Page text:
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With so many scandals flying around the Obama administration, the state of the economy has been pushed to the background lately.
So let's check in with the economy.
There are a few positive signs to report.
The Dow-Jones average is over 15,000. It has recovered from the Great Recession and is now slightly higher than it was in 2007. This deserves a golf clap.
Housing prices have ticked upward, but are still nowhere near their pre-recession levels.
The federal deficit for FY2013 was projected by the CBO to be "only" $642 billion. This marks the first time during the Obama administration that the deficit wasn't over a trillion, but $642 billion still stinks, and the deficit is projected to go back up in the coming years.
So much for the good news.
The national unemployment rate is 7.6%. That stinks, considering that the Great Recession officially ended four years ago. Things are even worse if you look at the labor participation rate, which is lower than it's been since the mid-1980's. Millions are leaving the workforce.
Even though corporate profits are way up for the S&P 500, wages are stagnant. That's because the way big business is turning profits is largely by holding down labor costs, not by big rises in demand (see: 7.6% unemployment rate). Most of the jobs created during the Obama years have been low-wage jobs. As of March, 2013, median household income was still down 7.3% since the recession started. Both nominal and real median incomes are way below pre-recession levels, even though costs continue to rise. That means inflation is eroding more and more of the falling wealth of Americans.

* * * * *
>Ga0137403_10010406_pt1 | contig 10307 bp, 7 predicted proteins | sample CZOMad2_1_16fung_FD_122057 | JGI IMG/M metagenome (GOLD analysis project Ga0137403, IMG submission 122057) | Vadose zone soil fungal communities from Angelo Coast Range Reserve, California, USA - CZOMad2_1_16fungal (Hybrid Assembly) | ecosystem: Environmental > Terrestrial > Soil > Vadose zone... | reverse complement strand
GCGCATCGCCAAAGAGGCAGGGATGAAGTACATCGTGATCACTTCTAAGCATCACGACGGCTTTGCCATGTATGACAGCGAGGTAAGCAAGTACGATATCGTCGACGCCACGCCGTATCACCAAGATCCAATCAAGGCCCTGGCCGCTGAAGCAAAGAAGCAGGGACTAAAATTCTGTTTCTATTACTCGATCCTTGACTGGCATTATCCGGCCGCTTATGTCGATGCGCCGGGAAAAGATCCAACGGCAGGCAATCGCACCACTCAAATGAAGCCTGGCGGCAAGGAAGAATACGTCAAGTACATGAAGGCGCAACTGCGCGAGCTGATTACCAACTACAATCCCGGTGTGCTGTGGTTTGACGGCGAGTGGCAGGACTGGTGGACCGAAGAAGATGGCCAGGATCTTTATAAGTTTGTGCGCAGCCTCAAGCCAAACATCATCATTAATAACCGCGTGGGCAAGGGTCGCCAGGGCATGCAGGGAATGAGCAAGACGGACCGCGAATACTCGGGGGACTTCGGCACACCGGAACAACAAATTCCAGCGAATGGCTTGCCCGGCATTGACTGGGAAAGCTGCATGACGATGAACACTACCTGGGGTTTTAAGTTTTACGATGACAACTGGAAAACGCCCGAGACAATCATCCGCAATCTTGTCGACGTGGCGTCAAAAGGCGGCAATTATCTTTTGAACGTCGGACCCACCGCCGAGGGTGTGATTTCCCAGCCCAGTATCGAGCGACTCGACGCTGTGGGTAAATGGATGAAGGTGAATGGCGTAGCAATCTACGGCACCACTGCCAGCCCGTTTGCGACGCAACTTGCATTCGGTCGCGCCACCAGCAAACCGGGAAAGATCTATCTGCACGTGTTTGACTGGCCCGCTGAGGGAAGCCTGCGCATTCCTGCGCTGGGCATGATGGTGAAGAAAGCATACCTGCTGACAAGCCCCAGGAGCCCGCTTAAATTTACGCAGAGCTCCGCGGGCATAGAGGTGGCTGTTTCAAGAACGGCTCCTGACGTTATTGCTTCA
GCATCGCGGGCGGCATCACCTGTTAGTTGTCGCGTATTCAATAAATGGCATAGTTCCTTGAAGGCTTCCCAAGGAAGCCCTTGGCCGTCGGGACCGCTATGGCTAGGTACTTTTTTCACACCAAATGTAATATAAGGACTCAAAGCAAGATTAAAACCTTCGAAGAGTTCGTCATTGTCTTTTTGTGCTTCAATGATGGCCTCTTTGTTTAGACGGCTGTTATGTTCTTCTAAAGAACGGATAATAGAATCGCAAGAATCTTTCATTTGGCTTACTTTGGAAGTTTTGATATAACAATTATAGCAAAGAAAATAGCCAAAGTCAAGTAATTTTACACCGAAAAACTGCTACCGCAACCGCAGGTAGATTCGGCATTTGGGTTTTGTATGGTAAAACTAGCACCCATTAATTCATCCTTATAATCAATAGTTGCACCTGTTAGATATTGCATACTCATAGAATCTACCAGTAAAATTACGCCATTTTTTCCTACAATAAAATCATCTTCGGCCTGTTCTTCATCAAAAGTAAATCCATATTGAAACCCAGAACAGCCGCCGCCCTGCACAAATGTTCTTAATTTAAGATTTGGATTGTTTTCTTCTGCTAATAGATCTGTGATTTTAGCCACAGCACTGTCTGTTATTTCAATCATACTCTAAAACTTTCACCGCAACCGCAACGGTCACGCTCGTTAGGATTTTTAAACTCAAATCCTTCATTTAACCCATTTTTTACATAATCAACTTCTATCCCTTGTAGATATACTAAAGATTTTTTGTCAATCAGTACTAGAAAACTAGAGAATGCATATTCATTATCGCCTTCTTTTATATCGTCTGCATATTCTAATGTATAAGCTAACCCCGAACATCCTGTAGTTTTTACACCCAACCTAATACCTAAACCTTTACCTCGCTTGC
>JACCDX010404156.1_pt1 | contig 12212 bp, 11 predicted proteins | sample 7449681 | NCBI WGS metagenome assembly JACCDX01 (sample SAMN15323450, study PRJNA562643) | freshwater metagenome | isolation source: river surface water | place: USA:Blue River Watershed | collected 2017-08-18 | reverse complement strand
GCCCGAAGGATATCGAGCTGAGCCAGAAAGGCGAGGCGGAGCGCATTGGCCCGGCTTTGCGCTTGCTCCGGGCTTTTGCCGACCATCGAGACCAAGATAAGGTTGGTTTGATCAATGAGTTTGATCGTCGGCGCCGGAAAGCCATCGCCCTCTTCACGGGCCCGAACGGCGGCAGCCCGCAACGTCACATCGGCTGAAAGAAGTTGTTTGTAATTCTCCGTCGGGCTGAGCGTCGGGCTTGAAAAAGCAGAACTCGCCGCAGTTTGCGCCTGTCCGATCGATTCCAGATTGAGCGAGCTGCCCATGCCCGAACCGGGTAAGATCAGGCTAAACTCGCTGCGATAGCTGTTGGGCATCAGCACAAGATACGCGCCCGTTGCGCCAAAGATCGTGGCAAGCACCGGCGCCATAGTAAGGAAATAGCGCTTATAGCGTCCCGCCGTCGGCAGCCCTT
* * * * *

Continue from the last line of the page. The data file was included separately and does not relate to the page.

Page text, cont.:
The national debt will soon top $17 trillion, and Obama has no plan to balance the budget...ever.
Health care costs continue to rise, and the (un)Affordable Care Act (ObamaCare) will go into effect next year, raising health insurance costs significantly, and adding millions and millions more people to our already overburdened and underfunded entitlement rolls. The Ohio Department of Insurance estimated Ohio health insurance costs will rise by 88% due to Obama's Affordable Care Act. Weren't we sold on ObamaCare as a way to REDUCE costs ? I'm sure I remember the President making that claim repeatedly.
All this leads to a predictable outcome. According to the Census Bureau, we have the highest poverty rates since the mid 1960's, when LBJ launched the War On Poverty. Fifty million Americans live below the poverty line. Nearly 50 years of entitlement expansion, with entitlement participation greater than ever, and we're no better off than when we started. Record numbers of people are on food stamps. Record numbers are on disability. We have more people dependent on the government than ever before, nearly half the nation, and that is going to begin increasing dramatically next year when ObamaCare goes into effect. Almost 70% of the 2012 budget went to dependency programs, and those programs are about to grow by leaps and bounds as the baby boomers retire.
Why haven't all these anti-poverty programs resulted in less poverty ? To me, there is one obvious reason. Anti-poverty programs don't lift anyone out of poverty. They might keep you from becoming completely destitute, but even if you take advantage of every government entitlement program in existence, you are still poor. We don't need more entitlement programs. We need to get people off entitlement programs, and back to becoming productive again.
President Obama keeps saying things are getting better. That may be true in some respects, but the way I see it, things have hardly ever been worse, not in my lifetime, and signs tell me things are about to get worse yet in the coming years.